Japan’s economy grew faster than first thought between January and March, official data showed yesterday, but analysts warned of a slowdown caused by a strong yen, Europe’s debt woes and weakness in China.
The Cabinet Office said GDP grew by a revised 1.2 percent in the first quarter from the previous three months, up from a preliminary figure of 1 percent expansion.
On an annualized basis, the revised figure was 4.7 percent in the quarter, higher than a preliminary 4.1 percent rise, according to the data.
The figures are good news for an economy pounded by last year’s quake-tsunami disaster, reflecting an upward trend with domestic demand and auto exports on the rise.
However, the recovery has been largely driven by government reconstruction spending and analysts said weak demand in Europe and worries about growth in China could have an impact down the line.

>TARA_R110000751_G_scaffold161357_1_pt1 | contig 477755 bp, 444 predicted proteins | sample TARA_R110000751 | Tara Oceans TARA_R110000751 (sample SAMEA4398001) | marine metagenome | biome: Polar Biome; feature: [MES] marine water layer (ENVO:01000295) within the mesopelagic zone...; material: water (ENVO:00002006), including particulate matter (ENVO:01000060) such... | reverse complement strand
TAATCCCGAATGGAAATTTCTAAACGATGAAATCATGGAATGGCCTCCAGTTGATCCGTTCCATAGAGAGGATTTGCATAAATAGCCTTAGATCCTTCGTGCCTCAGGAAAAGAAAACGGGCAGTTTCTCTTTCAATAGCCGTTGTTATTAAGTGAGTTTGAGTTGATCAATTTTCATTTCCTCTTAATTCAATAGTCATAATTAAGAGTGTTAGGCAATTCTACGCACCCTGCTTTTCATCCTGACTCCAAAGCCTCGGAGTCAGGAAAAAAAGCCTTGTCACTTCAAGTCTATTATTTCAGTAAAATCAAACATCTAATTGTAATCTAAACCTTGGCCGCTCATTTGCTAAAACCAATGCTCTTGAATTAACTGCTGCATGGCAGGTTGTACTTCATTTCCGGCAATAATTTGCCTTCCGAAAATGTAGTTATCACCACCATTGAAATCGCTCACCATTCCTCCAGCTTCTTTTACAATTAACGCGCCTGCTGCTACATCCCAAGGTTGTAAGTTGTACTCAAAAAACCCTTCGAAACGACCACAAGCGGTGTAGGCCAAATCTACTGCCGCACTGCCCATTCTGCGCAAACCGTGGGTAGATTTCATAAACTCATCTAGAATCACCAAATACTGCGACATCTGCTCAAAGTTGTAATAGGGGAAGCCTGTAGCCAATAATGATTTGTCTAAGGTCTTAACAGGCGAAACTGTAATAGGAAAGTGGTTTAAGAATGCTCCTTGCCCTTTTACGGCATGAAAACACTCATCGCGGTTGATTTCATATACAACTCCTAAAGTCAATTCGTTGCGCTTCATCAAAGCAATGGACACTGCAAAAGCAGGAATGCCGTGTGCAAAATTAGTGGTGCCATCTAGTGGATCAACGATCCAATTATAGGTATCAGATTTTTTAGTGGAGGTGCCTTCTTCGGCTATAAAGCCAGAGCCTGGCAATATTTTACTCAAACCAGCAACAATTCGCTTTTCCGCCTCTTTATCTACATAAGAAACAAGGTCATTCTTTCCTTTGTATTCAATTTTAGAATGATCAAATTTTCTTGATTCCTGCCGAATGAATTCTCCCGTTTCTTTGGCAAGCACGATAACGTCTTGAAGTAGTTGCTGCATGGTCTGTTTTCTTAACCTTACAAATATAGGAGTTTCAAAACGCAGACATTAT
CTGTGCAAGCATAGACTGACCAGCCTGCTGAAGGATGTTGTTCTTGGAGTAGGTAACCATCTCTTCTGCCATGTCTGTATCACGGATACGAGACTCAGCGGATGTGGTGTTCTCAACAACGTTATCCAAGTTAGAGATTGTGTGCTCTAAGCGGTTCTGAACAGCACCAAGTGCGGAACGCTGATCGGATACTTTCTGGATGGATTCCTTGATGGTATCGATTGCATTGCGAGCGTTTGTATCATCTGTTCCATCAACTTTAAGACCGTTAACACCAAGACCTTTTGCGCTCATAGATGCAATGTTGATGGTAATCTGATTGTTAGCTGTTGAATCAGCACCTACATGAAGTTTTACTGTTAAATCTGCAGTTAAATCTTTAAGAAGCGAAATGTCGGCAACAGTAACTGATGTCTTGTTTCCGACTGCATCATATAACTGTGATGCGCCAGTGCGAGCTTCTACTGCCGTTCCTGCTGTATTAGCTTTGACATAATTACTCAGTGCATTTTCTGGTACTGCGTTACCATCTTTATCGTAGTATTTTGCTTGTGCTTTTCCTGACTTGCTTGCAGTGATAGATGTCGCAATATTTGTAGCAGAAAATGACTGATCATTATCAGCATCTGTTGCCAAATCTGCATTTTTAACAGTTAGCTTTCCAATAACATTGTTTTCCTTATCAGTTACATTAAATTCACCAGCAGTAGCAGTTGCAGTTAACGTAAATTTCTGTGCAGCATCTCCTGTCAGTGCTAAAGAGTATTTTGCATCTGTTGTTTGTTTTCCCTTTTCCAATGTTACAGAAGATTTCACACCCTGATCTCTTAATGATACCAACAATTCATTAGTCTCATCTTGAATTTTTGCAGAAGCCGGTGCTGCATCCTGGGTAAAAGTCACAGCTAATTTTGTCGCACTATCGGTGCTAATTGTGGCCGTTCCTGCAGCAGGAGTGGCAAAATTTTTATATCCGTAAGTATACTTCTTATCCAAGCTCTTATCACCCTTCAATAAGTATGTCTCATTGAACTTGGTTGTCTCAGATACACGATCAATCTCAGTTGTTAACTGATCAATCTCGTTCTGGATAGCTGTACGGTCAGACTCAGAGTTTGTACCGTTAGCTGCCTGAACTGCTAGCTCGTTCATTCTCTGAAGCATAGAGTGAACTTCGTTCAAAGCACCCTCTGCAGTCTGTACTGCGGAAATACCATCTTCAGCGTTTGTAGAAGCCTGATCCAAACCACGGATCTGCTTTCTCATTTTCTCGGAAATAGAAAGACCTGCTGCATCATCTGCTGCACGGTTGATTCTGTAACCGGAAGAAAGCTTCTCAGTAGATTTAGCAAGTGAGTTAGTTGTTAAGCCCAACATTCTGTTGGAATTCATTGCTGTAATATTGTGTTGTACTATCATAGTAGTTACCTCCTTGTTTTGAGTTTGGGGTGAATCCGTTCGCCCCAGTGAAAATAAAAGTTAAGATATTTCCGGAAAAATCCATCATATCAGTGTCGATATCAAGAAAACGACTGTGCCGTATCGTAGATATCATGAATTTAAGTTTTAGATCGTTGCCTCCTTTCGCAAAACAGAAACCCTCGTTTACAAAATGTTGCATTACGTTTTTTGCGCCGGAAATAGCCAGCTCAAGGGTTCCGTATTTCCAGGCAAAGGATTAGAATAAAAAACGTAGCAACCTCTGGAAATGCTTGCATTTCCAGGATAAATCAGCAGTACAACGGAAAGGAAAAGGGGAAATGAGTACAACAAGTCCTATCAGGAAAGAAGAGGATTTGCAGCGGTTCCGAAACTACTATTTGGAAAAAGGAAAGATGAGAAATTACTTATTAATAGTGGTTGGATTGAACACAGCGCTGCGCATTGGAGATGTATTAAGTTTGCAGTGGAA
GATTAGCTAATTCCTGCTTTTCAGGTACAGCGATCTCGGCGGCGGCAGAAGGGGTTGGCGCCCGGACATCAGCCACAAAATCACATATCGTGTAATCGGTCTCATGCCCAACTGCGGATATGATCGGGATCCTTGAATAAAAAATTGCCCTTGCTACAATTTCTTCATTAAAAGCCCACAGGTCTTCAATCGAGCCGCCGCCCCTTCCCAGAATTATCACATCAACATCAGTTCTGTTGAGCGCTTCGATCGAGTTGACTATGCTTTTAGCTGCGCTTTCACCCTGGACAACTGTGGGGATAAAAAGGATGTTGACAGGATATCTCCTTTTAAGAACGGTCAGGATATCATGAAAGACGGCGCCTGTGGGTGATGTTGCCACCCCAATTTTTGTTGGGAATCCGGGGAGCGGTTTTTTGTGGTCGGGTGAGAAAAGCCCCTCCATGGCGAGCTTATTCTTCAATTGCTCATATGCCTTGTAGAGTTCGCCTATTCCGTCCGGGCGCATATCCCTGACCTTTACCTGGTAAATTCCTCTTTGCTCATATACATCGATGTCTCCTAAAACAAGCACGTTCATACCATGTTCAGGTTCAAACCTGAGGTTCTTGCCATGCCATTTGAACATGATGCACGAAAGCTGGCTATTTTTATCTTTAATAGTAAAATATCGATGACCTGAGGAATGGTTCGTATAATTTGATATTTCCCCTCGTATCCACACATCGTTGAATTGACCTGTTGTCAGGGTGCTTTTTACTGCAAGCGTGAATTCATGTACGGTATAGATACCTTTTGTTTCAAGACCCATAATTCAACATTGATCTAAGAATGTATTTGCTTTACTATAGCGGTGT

That point was underscored by a finance ministry official yesterday who warned that strong yen and the financial crisis in Europe were serious threats to Japan’s export-oriented economy.
“As far as the short-term outlook for the export sector is concerned, the state of European economies and foreign exchange are sources of concern,” the official said.
Data released yesterday showed Japan’s April current account tumbled 21.2 percent on-year to a surplus of ￥333.8 billion (US$4.2 billion), well below economists expectations for a ￥455.6 billion surplus.
However, the measure remained in positive territory by a wide margin, aided by Japanese investment abroad and higher auto exports despite the nation’s soaring post-tsunami fuel costs.
“The latest data confirms that the current account surplus is on a gradually declining trend, even though the fall isn’t so precipitous as to make us worry about a fall into the red this year or next,” said Junko Nishioka, chief economist at RBS Securities Japan.
As Japanese companies shift production overseas due to the relatively strong yen, income has become a key factor in Japan’s current account surplus.